National Center for Emerging and Zoonotic Infectious DiseasesDivision of Foodborne Waterborne, and Environmental Diseases
andPrimary Amebic Meningoencephalitis
infections are rare anddevastating. From 2003 to 2012, 31 infectionswere reported in the U.S. All were fatal.
is a warm water-loving ameba foundaround the world, often in warm or hot freshwater (lakes,rivers, and hot springs).
ameba can travel up the nose andinto the brain. This causes the disease primary amebicmeningoencephalitis (PAM), which destroys brain tissueand causes brain swelling and death.
Of 128 people known to be infected in the U.S. since 1962,only one person has survived.
Symptoms can be mild at first, but they worsen quickly.
Usually start about 5 days after infection (but can rangefrom 1–7 days)
Can include headache, fever, nausea, or vomiting
Later symptoms can include stiff neck, confusion, lack of attention to people and surroundings, loss of balance,seizures, and hallucinations
After symptoms start, the disease causes death withinabout 5 days (but can range from 1–12 days)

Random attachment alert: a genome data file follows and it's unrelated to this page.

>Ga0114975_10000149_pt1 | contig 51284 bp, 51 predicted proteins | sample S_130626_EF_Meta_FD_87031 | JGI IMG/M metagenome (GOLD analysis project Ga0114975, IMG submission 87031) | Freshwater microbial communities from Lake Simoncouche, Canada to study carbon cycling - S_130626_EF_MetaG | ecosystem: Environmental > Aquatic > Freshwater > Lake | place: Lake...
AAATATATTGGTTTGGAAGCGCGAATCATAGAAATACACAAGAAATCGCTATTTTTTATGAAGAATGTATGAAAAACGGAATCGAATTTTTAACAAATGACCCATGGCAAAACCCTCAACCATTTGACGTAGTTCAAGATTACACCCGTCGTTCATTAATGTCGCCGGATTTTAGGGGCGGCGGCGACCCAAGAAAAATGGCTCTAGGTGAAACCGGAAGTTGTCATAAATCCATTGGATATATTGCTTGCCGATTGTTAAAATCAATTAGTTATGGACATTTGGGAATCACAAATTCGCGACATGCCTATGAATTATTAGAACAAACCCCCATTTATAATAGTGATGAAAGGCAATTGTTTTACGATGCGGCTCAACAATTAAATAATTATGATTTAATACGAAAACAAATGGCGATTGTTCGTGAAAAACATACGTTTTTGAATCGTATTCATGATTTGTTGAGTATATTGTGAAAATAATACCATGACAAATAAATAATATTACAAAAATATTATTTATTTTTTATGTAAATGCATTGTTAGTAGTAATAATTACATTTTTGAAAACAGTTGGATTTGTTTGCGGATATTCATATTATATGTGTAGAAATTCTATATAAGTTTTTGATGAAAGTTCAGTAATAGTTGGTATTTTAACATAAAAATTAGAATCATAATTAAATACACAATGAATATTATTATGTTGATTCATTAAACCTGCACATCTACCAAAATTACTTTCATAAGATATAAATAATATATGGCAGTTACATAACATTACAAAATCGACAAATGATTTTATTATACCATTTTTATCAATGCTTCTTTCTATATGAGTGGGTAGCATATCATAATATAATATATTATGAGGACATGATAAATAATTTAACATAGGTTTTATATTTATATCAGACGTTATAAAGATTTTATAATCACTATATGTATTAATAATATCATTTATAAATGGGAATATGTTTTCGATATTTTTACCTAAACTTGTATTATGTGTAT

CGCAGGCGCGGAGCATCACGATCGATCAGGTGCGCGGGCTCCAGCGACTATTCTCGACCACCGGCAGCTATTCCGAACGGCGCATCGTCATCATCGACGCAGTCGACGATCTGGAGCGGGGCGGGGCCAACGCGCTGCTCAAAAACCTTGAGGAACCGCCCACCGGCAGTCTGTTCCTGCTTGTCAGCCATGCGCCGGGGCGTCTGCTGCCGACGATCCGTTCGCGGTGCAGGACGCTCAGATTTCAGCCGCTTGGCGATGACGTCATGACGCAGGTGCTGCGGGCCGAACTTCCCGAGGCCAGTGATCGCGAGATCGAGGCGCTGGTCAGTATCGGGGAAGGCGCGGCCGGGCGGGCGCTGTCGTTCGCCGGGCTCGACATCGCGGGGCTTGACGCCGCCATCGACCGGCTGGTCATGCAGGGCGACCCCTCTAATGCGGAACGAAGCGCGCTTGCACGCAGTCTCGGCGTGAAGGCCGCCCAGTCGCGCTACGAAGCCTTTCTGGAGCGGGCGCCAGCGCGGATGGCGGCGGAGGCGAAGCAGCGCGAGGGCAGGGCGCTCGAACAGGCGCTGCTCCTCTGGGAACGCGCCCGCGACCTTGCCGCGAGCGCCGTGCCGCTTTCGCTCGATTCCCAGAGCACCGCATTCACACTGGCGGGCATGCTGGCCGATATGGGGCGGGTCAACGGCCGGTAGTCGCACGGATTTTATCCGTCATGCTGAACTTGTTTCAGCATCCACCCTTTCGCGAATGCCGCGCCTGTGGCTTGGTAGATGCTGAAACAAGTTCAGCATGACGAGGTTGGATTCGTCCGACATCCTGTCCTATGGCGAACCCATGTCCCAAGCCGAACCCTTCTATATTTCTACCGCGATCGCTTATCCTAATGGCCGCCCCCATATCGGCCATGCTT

isfound around theworld, often in warmor hot freshwater(lakes, rivers, and hotsprings).
Infections are spread through the nose.
People are infected when water containing the ameba entersthe body through the nose. Recreational water-associatedinfection most often occurs when people go swimming ordiving during the summer in warm freshwater places, like lakesand rivers. Sometimes infections occur after people put theirhead under water in hot springs.Infection has also happened when people cleanse their nasalpassages during religious practices or when they use a neti potor other device to rinse their sinuses through the nose.
You cannot be infected with
by drinking contaminatedwater, and the infection cannotspread from one person to another.